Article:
During 15 years as a fundraising executive in Canada, Karen Van Sacker witnessed a shift in her homeland’s attitude to philanthropy and major giving. After arriving “down under” two years ago, she believes Australia is undergoing a similar change, and we need to re-focus on the key elements of major giving.
The Australian not-for-profit sector may not have forgotten it was established through the generosity of wealthy citizens, but it appears to have lost its ability to encourage and nurture major gifts.
Throughout the 1980’s and early 90’s records show a strong list of outstandingly generous Australians, but those numbers have dwindled dramatically over the last decade.
In a world focused on short-term profits and immediate returns, not-for-profit leadership has become hyper-focused on “fundraising” and forgotten that philanthropy begins with developing and nurturing relationships.
I joined this profession in Canada during a similar stage of growth and was part of a number of exciting and challenging start-up programs that were paradigm shifting for the communities in which they took place.
Over the last 15 years giving in Canada increased from 0.5% of GDP to 1%. Major gifts and the transformation of Canadian attitudes towards philanthropy, volunteerism and the not-for-profit sector were the driving forces.
What were the critical success factors? Let’s go back to the basics. That’s what the successful Australian charities are doing.
Fundraising or development?
First and foremost, we are in the relationship development business. We need to take the time to get to know the people who support our work, what makes them tick, and how to guide their generosity.
The Garvan Institute’s Foundation does just that, and its manager, Jenni Elliot has led an increase in funds from $2 million to $5 million in 2002/03.
Major gifts are not a marketing exercise
Wealthy individuals do not want you to market to them, they want you to communicate with them. If you are serious about major gifts, you have to take the time to really connect with people.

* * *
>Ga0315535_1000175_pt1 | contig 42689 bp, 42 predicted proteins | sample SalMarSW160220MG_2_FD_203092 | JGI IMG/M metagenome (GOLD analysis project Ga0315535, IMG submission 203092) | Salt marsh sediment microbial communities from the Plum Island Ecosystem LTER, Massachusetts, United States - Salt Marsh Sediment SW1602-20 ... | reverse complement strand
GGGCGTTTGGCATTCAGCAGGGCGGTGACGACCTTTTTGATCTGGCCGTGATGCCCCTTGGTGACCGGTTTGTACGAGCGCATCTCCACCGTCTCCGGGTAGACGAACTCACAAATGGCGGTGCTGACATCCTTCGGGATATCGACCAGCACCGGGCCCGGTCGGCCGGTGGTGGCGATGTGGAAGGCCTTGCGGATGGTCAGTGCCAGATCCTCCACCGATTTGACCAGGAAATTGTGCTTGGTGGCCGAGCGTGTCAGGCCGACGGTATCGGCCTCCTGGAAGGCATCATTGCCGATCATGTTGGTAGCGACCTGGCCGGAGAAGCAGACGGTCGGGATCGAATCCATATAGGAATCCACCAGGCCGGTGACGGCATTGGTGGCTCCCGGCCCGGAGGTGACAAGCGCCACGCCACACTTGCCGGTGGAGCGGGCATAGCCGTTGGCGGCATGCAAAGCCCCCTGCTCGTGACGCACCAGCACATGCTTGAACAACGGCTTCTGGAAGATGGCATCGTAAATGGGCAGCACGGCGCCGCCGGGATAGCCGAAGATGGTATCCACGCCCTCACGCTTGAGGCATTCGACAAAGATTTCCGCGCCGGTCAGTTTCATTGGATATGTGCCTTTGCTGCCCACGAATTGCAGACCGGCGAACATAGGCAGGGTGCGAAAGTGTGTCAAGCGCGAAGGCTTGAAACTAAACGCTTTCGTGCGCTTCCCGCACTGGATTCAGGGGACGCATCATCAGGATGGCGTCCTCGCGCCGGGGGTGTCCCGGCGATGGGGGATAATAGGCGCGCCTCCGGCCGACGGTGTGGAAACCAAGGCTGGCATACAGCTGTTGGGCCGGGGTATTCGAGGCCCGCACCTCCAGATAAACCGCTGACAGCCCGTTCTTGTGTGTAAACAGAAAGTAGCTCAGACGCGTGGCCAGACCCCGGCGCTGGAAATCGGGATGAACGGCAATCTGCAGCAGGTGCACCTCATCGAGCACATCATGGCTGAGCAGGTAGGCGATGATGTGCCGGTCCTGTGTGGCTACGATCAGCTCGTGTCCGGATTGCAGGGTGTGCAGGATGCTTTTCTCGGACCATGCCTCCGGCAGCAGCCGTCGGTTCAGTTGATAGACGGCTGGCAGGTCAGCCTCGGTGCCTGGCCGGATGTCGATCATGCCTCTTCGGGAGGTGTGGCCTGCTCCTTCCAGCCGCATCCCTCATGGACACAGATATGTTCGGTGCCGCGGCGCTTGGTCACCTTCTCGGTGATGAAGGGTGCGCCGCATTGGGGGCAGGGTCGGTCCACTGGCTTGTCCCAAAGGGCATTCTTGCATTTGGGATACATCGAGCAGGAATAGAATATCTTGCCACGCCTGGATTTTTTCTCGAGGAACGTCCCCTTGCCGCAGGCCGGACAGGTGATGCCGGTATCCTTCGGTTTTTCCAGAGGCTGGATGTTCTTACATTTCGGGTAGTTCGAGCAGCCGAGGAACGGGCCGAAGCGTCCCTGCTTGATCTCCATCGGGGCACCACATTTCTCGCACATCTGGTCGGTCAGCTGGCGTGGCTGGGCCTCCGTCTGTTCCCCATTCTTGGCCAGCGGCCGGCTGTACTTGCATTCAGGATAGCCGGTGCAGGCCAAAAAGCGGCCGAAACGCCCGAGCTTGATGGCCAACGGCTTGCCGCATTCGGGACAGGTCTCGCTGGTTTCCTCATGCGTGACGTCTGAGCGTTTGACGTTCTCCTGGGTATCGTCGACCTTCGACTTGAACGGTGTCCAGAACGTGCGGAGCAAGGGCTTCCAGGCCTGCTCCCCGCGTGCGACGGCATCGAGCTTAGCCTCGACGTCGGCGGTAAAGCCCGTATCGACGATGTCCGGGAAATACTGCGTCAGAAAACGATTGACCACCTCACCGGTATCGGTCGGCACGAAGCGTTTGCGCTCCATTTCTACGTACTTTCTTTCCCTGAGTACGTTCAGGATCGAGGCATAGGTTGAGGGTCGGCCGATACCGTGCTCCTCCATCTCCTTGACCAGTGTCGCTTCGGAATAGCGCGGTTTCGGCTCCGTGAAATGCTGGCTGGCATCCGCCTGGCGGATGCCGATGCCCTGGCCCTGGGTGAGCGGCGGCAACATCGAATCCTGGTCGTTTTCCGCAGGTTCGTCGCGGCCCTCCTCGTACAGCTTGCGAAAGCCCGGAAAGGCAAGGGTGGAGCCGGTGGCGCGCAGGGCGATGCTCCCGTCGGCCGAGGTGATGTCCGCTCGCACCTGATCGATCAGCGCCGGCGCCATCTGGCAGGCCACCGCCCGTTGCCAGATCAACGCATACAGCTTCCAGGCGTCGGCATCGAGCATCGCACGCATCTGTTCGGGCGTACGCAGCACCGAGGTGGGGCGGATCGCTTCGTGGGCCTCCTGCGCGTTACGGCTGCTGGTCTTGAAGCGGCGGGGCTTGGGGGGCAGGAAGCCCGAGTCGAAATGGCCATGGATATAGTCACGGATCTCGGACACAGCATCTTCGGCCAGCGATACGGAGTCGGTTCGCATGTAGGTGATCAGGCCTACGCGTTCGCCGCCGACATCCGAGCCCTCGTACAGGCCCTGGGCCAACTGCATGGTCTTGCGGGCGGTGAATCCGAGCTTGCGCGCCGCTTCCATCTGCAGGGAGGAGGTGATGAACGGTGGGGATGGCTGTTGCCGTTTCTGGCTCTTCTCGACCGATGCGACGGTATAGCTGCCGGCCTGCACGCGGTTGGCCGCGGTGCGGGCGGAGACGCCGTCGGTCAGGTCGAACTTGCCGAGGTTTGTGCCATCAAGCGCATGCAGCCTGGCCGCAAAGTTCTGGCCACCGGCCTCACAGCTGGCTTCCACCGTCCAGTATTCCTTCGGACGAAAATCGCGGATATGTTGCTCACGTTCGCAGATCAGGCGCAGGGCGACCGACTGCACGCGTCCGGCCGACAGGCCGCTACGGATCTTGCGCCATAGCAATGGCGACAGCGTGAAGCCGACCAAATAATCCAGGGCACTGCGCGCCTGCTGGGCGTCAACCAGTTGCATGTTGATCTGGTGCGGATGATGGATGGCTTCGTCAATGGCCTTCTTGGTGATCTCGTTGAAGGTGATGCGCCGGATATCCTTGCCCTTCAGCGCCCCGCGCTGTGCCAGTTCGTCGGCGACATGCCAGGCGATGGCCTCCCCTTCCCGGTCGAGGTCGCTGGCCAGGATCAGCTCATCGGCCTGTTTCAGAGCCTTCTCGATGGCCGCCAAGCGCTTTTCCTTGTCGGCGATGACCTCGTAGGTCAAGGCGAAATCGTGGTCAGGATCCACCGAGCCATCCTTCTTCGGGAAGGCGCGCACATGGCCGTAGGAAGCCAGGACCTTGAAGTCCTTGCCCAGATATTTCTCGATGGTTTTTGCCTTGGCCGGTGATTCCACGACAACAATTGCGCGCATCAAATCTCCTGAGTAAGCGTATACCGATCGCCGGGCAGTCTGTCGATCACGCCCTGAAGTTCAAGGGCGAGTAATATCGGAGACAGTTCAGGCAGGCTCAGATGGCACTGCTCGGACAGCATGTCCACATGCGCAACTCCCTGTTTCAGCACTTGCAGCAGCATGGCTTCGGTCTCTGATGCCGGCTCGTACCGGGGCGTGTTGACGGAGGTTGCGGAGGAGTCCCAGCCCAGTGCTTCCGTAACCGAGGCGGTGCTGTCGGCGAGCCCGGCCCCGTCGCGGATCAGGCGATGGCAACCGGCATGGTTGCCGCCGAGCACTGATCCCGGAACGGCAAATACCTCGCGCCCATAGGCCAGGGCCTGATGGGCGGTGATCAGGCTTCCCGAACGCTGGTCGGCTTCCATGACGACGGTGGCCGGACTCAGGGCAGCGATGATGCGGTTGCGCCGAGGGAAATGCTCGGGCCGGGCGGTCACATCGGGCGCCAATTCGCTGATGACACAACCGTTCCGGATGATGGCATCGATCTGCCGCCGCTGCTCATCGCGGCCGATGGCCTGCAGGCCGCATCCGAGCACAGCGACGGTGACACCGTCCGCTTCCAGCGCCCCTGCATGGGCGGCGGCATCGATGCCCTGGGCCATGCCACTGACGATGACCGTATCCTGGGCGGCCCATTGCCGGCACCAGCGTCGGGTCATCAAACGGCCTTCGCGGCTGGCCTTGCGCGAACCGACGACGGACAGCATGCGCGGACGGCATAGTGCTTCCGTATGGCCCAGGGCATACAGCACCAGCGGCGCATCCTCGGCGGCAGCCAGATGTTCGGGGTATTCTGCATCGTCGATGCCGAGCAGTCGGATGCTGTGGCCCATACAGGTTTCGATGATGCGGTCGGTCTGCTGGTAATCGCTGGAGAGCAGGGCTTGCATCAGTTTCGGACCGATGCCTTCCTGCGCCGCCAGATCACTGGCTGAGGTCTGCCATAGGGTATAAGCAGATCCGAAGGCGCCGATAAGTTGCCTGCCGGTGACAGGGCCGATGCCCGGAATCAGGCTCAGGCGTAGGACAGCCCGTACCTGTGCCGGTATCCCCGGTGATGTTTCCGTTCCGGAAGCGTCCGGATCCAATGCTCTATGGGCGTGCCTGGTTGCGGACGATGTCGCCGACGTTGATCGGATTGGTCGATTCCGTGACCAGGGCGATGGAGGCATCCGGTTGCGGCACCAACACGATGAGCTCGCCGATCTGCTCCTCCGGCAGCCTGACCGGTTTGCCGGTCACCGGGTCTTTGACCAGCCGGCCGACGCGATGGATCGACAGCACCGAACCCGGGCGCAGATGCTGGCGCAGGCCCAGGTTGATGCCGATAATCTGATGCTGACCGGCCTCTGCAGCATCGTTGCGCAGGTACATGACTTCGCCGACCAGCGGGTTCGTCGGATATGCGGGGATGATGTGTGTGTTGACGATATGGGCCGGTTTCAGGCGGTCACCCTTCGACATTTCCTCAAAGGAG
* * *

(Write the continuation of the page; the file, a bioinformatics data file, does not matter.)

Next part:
I know of one Australian charity that saw a regular major gift lose 90% of its value because the major gifts officer thought she was the linchpin in the relationship. Use your board, chief executive and community connections strategically in nurturing relationships that last a lifetime.
Leadership is everything
Does your organisation have a big vision, know what it stands for, where it’s going and what needs to happen to get there? Can it articulate this clearly and concisely? Are your CEO and board willing to step into the fray?
If not, you have an uphill battle. Leadership comes from the top and is expressed through vision, action and direct involvement.
Major gifts require teamwork
It’s always a small team of committed and passionate people who make things happen.Take the time to build up the right leadership team, then train and support them. Life changing events occur when you achieve synergy between the CEO, volunteer leadership and development executive.
Success will only be as good as your prospect list
Is your major gifts prospect list populated by the BRW Rich 200 list? Or did you take the time to thoroughly research your current donor base and the broader community to identify links, interests and financial ability?
Juvenile Diabetes Research Foundation recently analysed their donor base and discovered that 95% of donors are within 1% of separation from the disease. Understanding this will transform their Australian major gifts program.
Set a realistic target
Are your annual major gifts targets based on thorough analysis or with the help of a dart board? Have you determined how much each prospect could contribute? Your top gift should be 10%-15% of your goal, the top 10 donors 50% of goal, and you will need at least three times as many “qualified” prospects for every gift required to achieve targets. Win your program on paper before you hit the campaign trail.
Major gift decisions take time
How much time do you think it might take to begin, nurture and close a major gifts ask? One month? Two months? Six months? While there are always exceptions to the rule, we are finding that major gifts are taking 12 months and longer to secure.
This is not a direct mail or monthly pledge program that demands an “out-of-pocket” contribution. You are asking people to dip into their savings, rethink their personal budget and give you a bigger piece of their personal philanthropic pie.
These decisions are not made lightly and when rushed do not result in optimum giving. In major gifts, patience really is a virtue.
If you don’t ask, you don’t get
Take heed from children, they have learnt this lesson well. Other key reasons why people don’t give is they are asked by the wrong person, at the wrong time for the wrong cause.
Every not-for-profit, large or small, has the capacity to generate major gifts, but it takes planning, preparation, understanding of the process, a pool of prospects, involvement of staff and volunteer leadership … and a big dream.